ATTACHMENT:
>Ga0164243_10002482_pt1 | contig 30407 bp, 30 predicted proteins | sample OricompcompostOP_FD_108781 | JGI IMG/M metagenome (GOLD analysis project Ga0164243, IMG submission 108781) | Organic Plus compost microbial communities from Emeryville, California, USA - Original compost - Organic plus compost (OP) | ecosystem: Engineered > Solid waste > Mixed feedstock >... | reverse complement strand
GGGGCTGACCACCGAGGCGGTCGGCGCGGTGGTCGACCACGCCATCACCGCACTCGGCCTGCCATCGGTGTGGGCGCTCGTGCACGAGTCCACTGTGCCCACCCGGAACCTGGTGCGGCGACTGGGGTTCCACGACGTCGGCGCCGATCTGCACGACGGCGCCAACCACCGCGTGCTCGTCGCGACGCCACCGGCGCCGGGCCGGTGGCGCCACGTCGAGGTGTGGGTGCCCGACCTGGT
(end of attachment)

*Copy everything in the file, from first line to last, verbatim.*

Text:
>Ga0164243_10002482_pt1 | contig 30407 bp, 30 predicted proteins | sample OricompcompostOP_FD_108781 | JGI IMG/M metagenome (GOLD analysis project Ga0164243, IMG submission 108781) | Organic Plus compost microbial communities from Emeryville, California, USA - Original compost - Organic plus compost (OP) | ecosystem: Engineered > Solid waste > Mixed feedstock >... | reverse complement strand
GGGGCTGACCACCGAGGCGGTCGGCGCGGTGGTCGACCACGCCATCACCGCACTCGGCCTGCCATCGGTGTGGGCGCTCGTGCACGAGTCCACTGTGCCCACCCGGAACCTGGTGCGGCGACTGGGGTTCCACGACGTCGGCGCCGATCTGCACGACGGCGCCAACCACCGCGTGCTCGTCGCGACGCCACCGGCGCCGGGCCGGTGGCGCCACGTCGAGGTGTGGGTGCCCGACCTGGT